Phonics and Dyslexia
In my thirty years in the educational field, I have always been an advocate for phonics instruction for children with dyslexia. Phonics is the system of relationships between letters and sounds in a language. When a kindergartener learns that the letter B has the sound of /b/ and a second-grader learns that “tion” sounds like /shun/, they are learning phonics.
Learning phonics will help your students learn to read and spell. Written language can be compared to a code, so knowing the sounds of letters and letter combinations will help students decode words as they read. Knowing phonics will also help them know which letters to use as they write words.
If children do not master the different phonemes, they will be unable to attain fluency, comprehension, higher vocabulary or appropriate spelling (four essential skills developed in later levels of reading).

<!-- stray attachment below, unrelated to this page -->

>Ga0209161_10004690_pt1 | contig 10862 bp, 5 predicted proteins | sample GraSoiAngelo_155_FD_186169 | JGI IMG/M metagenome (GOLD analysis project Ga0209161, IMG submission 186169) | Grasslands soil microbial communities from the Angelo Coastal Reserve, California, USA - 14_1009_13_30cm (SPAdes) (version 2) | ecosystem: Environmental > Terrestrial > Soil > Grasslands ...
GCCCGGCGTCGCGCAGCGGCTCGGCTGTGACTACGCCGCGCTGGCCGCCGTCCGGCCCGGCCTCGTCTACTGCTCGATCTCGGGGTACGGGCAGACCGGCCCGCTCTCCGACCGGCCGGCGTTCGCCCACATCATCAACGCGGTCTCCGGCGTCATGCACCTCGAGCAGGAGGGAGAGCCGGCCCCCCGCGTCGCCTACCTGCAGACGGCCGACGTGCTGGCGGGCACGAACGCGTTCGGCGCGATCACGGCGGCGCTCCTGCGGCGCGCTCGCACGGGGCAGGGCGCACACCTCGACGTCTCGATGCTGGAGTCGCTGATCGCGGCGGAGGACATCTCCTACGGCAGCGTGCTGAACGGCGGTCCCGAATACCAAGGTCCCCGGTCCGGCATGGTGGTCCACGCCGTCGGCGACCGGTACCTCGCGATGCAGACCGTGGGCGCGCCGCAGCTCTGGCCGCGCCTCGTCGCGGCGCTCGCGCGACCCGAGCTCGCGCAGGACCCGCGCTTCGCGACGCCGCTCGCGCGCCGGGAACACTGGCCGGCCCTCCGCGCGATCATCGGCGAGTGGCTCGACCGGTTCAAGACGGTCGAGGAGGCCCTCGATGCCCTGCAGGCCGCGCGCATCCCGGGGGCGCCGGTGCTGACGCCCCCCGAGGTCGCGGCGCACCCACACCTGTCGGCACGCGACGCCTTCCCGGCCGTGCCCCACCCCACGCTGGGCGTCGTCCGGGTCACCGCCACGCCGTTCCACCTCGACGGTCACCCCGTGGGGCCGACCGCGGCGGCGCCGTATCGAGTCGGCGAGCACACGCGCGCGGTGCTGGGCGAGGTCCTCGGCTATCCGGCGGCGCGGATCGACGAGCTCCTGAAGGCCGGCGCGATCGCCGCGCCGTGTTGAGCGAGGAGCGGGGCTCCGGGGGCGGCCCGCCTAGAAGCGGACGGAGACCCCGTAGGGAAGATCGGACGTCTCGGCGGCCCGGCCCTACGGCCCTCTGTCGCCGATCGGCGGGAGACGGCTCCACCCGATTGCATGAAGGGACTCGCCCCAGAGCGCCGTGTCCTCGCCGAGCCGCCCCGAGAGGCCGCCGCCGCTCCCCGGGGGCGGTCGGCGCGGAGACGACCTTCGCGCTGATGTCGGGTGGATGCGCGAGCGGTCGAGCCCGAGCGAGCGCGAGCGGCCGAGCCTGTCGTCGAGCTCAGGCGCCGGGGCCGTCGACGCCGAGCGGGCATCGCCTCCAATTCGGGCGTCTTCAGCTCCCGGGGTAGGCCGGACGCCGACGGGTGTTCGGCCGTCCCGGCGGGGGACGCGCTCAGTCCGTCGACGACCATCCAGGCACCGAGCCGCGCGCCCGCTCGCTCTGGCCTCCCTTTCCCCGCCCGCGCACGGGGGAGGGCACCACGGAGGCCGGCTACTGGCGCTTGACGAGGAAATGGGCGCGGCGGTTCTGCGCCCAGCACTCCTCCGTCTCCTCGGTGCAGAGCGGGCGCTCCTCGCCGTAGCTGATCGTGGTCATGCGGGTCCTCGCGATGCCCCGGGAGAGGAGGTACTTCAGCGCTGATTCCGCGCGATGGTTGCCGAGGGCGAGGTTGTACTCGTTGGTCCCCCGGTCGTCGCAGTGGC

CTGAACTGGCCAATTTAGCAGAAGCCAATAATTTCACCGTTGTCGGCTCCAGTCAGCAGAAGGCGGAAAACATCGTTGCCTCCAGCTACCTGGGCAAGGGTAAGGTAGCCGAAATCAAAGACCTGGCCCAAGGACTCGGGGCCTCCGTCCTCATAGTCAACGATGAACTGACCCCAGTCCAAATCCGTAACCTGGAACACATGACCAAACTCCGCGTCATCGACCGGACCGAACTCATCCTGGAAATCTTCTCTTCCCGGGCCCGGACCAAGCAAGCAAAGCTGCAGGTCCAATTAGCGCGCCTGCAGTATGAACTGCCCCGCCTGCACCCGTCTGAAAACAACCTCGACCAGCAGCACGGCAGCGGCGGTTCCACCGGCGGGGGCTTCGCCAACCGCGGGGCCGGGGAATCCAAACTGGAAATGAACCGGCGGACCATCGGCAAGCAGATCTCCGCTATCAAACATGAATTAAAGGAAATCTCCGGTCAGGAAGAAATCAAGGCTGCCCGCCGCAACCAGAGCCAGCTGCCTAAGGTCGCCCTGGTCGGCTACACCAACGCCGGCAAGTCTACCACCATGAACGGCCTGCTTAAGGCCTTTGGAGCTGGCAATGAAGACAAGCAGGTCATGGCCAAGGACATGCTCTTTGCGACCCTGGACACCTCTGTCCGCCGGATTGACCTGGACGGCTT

In addition, the National Reading Panel, composed of experts in fields of literacy was asked by the United States Congress to examine the research on the teaching of reading. What they found had important implications for phonics: they determined that phonics is an essential ingredient in beginning reading instruction and without systematic and explicit phonics instruction, students will significantly lag behind their peers. Interestingly, the panel also found that phonics most benefits children who are experiencing difficulty learning to read, such as those with dyslexia.